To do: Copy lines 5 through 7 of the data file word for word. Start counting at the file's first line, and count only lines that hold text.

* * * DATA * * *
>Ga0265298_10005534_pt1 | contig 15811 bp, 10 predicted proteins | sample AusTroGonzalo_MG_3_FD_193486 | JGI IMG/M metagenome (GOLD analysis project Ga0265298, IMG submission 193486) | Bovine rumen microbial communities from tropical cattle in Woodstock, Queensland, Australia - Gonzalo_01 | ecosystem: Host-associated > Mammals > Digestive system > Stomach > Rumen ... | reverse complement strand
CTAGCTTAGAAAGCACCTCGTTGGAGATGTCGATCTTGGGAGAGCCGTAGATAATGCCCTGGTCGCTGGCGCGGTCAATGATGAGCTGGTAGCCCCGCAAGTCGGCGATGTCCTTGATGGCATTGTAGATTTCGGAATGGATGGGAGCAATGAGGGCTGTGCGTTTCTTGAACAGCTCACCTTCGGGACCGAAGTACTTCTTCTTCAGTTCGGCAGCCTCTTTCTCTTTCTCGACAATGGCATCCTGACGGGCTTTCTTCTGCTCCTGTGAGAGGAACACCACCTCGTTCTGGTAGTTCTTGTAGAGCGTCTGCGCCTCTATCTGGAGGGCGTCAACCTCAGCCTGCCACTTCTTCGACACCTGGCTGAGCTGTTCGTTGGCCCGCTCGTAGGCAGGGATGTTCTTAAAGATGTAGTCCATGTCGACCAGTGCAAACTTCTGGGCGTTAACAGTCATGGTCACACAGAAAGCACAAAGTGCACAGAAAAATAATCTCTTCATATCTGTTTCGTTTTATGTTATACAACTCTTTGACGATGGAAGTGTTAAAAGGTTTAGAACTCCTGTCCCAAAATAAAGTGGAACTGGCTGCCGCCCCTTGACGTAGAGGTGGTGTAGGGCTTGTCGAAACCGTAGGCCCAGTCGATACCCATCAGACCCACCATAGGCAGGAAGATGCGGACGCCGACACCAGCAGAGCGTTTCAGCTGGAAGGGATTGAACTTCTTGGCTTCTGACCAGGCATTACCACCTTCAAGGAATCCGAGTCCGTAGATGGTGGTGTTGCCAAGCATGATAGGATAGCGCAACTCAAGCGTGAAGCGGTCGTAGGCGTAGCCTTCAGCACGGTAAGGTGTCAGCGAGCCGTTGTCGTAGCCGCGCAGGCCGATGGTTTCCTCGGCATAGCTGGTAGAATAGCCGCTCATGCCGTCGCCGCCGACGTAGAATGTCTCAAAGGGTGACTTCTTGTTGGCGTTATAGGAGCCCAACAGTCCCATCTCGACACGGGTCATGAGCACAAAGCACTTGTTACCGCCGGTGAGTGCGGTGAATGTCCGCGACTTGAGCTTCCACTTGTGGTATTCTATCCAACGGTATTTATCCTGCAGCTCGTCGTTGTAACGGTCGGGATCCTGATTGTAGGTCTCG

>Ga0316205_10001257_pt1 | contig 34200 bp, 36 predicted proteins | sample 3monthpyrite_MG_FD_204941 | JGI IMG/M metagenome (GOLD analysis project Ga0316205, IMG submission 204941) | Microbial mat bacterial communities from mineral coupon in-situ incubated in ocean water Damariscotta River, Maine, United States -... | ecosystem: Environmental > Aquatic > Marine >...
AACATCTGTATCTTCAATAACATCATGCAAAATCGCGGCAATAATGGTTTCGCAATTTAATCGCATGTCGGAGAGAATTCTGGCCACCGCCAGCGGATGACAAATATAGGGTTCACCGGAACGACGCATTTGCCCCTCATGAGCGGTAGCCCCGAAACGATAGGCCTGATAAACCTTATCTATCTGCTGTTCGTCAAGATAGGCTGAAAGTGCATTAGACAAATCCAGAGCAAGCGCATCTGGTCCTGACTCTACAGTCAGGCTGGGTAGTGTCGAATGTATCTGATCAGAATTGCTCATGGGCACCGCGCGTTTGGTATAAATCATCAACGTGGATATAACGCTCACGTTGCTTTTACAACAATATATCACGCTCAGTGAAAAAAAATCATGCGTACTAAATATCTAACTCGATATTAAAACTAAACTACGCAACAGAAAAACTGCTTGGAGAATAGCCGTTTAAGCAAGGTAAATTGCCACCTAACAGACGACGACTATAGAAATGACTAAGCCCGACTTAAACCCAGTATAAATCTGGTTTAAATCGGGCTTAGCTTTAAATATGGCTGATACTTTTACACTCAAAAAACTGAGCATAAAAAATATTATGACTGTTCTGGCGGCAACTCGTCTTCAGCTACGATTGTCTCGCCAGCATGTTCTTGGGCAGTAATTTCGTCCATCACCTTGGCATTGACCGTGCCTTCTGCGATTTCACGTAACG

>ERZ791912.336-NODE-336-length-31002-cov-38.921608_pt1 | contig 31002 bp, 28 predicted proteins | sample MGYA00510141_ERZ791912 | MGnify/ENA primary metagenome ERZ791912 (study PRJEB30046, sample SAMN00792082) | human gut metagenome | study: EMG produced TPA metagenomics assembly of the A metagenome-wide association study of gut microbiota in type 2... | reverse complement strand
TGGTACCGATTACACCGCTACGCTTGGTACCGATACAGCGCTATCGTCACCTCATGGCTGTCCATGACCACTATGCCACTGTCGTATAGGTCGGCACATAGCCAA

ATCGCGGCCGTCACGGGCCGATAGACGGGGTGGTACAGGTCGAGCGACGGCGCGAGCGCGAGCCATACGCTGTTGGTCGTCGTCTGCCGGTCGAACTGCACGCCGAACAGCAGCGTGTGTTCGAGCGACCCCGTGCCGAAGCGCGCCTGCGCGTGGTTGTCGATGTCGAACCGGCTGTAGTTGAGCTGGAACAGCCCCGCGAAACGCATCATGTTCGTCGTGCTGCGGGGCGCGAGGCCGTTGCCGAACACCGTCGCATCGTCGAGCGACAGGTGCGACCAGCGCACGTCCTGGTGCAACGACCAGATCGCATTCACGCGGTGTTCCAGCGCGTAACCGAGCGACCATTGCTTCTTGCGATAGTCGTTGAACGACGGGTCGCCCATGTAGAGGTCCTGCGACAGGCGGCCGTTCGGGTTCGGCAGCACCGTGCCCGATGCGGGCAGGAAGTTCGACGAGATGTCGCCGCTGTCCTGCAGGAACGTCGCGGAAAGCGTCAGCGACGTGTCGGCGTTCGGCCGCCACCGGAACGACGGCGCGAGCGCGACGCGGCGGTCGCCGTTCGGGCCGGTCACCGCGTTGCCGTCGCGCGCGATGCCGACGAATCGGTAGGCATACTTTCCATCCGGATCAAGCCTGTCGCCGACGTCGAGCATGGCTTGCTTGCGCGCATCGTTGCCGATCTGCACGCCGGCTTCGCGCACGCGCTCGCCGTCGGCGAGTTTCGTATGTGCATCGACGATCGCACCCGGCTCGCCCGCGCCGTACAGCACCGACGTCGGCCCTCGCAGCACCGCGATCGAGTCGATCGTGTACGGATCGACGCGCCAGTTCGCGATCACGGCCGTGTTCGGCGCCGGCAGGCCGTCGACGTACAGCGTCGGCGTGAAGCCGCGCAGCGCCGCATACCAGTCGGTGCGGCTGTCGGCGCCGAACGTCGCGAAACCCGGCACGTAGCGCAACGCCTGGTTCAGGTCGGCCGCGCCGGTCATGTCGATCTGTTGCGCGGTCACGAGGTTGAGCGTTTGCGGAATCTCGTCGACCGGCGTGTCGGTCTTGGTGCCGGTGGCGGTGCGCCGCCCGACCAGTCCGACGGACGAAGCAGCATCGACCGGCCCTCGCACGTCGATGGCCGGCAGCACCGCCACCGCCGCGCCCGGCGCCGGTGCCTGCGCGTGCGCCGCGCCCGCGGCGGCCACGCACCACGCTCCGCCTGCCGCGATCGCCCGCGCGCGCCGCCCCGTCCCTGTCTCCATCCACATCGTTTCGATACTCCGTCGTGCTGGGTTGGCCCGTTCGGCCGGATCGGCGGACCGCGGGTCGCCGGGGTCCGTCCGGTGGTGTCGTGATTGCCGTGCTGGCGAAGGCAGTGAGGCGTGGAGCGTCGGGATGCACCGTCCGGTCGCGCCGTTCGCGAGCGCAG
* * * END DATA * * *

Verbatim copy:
>ERZ791912.336-NODE-336-length-31002-cov-38.921608_pt1 | contig 31002 bp, 28 predicted proteins | sample MGYA00510141_ERZ791912 | MGnify/ENA primary metagenome ERZ791912 (study PRJEB30046, sample SAMN00792082) | human gut metagenome | study: EMG produced TPA metagenomics assembly of the A metagenome-wide association study of gut microbiota in type 2... | reverse complement strand
TGGTACCGATTACACCGCTACGCTTGGTACCGATACAGCGCTATCGTCACCTCATGGCTGTCCATGACCACTATGCCACTGTCGTATAGGTCGGCACATAGCCAA

ATCGCGGCCGTCACGGGCCGATAGACGGGGTGGTACAGGTCGAGCGACGGCGCGAGCGCGAGCCATACGCTGTTGGTCGTCGTCTGCCGGTCGAACTGCACGCCGAACAGCAGCGTGTGTTCGAGCGACCCCGTGCCGAAGCGCGCCTGCGCGTGGTTGTCGATGTCGAACCGGCTGTAGTTGAGCTGGAACAGCCCCGCGAAACGCATCATGTTCGTCGTGCTGCGGGGCGCGAGGCCGTTGCCGAACACCGTCGCATCGTCGAGCGACAGGTGCGACCAGCGCACGTCCTGGTGCAACGACCAGATCGCATTCACGCGGTGTTCCAGCGCGTAACCGAGCGACCATTGCTTCTTGCGATAGTCGTTGAACGACGGGTCGCCCATGTAGAGGTCCTGCGACAGGCGGCCGTTCGGGTTCGGCAGCACCGTGCCCGATGCGGGCAGGAAGTTCGACGAGATGTCGCCGCTGTCCTGCAGGAACGTCGCGGAAAGCGTCAGCGACGTGTCGGCGTTCGGCCGCCACCGGAACGACGGCGCGAGCGCGACGCGGCGGTCGCCGTTCGGGCCGGTCACCGCGTTGCCGTCGCGCGCGATGCCGACGAATCGGTAGGCATACTTTCCATCCGGATCAAGCCTGTCGCCGACGTCGAGCATGGCTTGCTTGCGCGCATCGTTGCCGATCTGCACGCCGGCTTCGCGCACGCGCTCGCCGTCGGCGAGTTTCGTATGTGCATCGACGATCGCACCCGGCTCGCCCGCGCCGTACAGCACCGACGTCGGCCCTCGCAGCACCGCGATCGAGTCGATCGTGTACGGATCGACGCGCCAGTTCGCGATCACGGCCGTGTTCGGCGCCGGCAGGCCGTCGACGTACAGCGTCGGCGTGAAGCCGCGCAGCGCCGCATACCAGTCGGTGCGGCTGTCGGCGCCGAACGTCGCGAAACCCGGCACGTAGCGCAACGCCTGGTTCAGGTCGGCCGCGCCGGTCATGTCGATCTGTTGCGCGGTCACGAGGTTGAGCGTTTGCGGAATCTCGTCGACCGGCGTGTCGGTCTTGGTGCCGGTGGCGGTGCGCCGCCCGACCAGTCCGACGGACGAAGCAGCATCGACCGGCCCTCGCACGTCGATGGCCGGCAGCACCGCCACCGCCGCGCCCGGCGCCGGTGCCTGCGCGTGCGCCGCGCCCGCGGCGGCCACGCACCACGCTCCGCCTGCCGCGATCGCCCGCGCGCGCCGCCCCGTCCCTGTCTCCATCCACATCGTTTCGATACTCCGTCGTGCTGGGTTGGCCCGTTCGGCCGGATCGGCGGACCGCGGGTCGCCGGGGTCCGTCCGGTGGTGTCGTGATTGCCGTGCTGGCGAAGGCAGTGAGGCGTGGAGCGTCGGGATGCACCGTCCGGTCGCGCCGTTCGCGAGCGCAG